"Check your privilege."
It's a quick, snappy way of challenging behaviors that reinforce dominance in society, especially along the lines of racism and white supremacy. The phrase should invite a discussion where two distinct people or groups can better relate to each other and continue harmoniously. Unfortunately, that's not usually what happens. The dialogue often shuts down.
But it doesn't have to be this way, because it's a valuable opportunity to learn about how to overcome racism. Here are some knee-jerk reactions to avoid when being challenged about white privilege.
1. Denying that white privilege actually exists.
It's understandable if someone doesn't know what privilege even means, but not knowing what it means doesn't mean it doesn't exist. Even though the term has only recently eased into the mainstream lexicon, it's a concept that's been around for a while.
More than 25 years ago, for example, Wellesley professor Peggy McIntosh's essay "Unpacking the Invisible Knapsack" not only explained white privilege in detail but also listed dozens of ways it plays out in everyday life: from seeing people of one's race widely represented in mass media, to not being followed or harassed while shopping, to being much more likely to encounter someone of the same race when asking to speak with an authority figure.
So instead of resorting to denial, take the proactive route. Ask how privilege affects the situation at hand and be open to processing the explanation.
2. Making a claim of reverse discrimination.
People of any group can harbor bias or prejudice towards others from a different group. But it's important to remember that racism is not only about prejudice — it's also about power. Racism involves everyday privileges, as well as the power to codify privilege into laws, hiring practices, law enforcement and other areas of social and civic life. Things like the fact that white males are 31% of the U.S. population but represent 65% of elected officials are part of the reason why "reverse racism" is a faulty concept.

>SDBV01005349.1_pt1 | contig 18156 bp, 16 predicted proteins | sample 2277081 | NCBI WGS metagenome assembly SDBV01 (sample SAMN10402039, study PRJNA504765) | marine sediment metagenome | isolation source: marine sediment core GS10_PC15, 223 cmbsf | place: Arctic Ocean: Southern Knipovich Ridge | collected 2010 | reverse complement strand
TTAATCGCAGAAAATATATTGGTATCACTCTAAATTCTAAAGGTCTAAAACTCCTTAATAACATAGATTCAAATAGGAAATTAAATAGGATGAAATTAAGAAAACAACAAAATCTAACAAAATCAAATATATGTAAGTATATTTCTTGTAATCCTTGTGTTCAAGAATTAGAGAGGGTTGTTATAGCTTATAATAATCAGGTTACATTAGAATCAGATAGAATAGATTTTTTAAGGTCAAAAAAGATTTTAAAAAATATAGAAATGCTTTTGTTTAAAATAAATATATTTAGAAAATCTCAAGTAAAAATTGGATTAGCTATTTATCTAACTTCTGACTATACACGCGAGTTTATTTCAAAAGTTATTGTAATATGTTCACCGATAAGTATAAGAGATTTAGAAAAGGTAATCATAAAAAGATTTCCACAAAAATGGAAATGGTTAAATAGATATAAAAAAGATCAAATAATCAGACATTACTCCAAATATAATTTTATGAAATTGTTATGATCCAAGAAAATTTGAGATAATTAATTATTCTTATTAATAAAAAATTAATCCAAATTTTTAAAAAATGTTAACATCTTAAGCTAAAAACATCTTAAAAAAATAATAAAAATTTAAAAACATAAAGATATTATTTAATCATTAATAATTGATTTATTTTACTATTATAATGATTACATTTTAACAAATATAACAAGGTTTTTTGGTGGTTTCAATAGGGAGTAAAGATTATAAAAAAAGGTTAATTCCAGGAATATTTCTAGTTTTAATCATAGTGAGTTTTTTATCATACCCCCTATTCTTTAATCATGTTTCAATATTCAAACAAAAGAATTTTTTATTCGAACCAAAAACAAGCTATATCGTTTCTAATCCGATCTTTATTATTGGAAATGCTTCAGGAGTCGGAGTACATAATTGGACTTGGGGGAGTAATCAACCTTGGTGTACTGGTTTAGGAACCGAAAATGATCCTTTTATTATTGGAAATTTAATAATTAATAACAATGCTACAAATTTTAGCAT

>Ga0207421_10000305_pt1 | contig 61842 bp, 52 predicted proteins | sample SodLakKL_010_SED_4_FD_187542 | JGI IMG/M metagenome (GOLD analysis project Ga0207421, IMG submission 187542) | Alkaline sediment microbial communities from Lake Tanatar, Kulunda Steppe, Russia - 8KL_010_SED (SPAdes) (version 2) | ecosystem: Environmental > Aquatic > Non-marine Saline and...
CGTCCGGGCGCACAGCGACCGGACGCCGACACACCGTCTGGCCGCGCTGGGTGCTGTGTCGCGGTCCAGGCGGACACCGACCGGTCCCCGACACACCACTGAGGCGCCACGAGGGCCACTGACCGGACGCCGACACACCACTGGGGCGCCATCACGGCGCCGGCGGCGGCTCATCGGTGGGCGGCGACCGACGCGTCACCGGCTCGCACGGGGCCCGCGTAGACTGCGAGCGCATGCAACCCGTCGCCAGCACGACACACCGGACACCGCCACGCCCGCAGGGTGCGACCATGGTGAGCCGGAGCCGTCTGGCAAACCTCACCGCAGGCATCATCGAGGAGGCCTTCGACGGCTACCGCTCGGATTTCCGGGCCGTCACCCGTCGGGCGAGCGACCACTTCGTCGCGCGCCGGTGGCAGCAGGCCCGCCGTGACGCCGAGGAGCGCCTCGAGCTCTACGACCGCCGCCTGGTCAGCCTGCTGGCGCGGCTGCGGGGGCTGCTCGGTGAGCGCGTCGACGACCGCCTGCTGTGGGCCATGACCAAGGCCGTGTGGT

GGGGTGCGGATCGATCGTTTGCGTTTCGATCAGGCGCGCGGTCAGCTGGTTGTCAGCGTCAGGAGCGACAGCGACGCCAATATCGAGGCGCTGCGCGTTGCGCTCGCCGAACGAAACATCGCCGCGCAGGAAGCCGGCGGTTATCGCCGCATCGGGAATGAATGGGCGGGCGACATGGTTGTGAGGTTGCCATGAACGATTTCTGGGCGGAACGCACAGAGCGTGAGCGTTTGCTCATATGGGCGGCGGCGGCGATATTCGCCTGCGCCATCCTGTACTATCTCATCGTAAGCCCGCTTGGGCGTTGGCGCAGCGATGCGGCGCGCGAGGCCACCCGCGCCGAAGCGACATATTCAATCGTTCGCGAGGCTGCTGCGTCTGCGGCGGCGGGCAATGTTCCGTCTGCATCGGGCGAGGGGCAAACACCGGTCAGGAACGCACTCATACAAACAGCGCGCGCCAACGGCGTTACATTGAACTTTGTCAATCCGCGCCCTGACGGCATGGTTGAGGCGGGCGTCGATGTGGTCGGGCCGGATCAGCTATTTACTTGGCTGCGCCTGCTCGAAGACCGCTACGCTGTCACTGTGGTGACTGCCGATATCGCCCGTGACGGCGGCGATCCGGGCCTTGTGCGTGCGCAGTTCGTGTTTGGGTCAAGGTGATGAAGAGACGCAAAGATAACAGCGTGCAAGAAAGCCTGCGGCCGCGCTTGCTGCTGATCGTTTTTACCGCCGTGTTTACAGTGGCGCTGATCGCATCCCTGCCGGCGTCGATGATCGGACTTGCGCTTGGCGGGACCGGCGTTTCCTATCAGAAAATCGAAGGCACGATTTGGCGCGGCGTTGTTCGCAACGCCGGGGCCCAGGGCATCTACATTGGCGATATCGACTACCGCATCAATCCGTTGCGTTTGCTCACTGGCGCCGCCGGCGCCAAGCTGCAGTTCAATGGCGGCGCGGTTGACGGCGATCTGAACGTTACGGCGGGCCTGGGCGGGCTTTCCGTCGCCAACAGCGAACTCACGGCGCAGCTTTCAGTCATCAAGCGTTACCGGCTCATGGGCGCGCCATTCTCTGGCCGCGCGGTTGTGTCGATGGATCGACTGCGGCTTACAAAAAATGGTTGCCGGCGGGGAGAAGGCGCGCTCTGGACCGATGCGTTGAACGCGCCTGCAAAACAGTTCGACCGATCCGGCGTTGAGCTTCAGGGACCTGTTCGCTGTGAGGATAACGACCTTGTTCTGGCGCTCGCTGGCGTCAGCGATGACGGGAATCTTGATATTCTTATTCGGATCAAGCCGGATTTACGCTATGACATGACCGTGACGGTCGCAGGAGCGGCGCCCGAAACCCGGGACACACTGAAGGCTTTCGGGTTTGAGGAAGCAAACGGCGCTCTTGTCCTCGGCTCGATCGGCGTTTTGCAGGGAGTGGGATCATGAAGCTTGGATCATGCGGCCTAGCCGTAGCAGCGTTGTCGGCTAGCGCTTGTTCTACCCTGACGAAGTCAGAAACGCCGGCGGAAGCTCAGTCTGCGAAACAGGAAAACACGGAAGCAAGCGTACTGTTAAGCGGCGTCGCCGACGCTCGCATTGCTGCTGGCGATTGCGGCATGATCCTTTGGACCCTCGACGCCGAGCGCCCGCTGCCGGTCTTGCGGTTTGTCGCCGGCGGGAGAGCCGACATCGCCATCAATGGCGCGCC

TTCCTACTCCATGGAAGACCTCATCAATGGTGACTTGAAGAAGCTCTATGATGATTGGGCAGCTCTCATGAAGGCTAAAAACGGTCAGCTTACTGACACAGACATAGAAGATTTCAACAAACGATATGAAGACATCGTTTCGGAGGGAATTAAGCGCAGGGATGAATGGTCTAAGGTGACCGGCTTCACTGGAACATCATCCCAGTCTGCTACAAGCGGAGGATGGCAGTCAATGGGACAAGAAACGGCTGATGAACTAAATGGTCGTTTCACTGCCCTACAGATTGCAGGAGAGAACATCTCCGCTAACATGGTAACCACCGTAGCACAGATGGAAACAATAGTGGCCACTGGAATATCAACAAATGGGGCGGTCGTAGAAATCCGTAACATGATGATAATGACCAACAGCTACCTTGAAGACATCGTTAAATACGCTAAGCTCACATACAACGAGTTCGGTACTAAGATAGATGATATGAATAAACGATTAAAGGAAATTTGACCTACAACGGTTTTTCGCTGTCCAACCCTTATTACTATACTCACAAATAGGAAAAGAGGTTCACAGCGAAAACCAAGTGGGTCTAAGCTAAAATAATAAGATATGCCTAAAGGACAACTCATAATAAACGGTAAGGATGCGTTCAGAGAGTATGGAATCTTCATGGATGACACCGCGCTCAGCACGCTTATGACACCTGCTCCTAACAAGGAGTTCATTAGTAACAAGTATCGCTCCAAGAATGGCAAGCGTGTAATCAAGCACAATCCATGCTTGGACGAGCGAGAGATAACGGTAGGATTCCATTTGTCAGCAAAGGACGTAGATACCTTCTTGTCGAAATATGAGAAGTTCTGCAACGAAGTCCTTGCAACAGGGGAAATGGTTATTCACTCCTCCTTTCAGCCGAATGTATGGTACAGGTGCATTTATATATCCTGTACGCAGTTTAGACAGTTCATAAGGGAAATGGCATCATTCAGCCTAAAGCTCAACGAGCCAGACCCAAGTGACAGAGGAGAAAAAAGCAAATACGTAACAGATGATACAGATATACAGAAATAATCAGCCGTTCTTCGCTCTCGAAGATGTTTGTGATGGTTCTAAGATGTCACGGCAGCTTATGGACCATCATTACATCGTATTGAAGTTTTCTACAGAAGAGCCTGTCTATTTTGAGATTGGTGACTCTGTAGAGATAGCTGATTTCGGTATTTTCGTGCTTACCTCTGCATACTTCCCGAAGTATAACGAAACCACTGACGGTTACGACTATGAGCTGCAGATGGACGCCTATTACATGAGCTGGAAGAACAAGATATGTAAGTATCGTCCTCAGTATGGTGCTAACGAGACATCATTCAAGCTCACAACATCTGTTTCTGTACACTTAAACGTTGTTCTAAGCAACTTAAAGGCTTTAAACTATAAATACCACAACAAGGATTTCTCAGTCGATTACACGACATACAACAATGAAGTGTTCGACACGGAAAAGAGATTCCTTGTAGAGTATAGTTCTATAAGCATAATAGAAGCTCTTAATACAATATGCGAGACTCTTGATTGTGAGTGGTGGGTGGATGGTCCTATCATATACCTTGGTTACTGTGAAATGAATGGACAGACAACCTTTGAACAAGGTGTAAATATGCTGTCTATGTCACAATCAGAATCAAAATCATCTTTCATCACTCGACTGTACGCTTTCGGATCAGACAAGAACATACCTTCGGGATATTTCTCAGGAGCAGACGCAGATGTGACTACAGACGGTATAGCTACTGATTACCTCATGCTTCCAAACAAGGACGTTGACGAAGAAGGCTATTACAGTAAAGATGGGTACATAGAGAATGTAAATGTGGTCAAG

3. Placing the blame for racism on people of color.
Sometimes, people assert that individuals of color simply have to change their behavior to deflect the tide of racism. It usually it sounds something like this:
"Maybe the police wouldn't stop you if you dressed differently."
"If you were a bit more polite, no one would follow you around a store."
"If you consistently speak proper English, no one will think you're incompetent."
Such statements reinforce respectability politics, which falsely assume that people of color are somehow in control of how broad systems and structures treat them. While on the surface it may seem that acting like a model citizen will combat racism, it just doesn't work that way in the real world. As Mic's Zak Cheney-Rice wrote, "The myth of respectability... is little more than America's way of shirking responsibility for violating and disadvantaging its black citizens. It's used to deflect the incontrovertible fact that black safety cannot be guaranteed in a system built on white supremacy."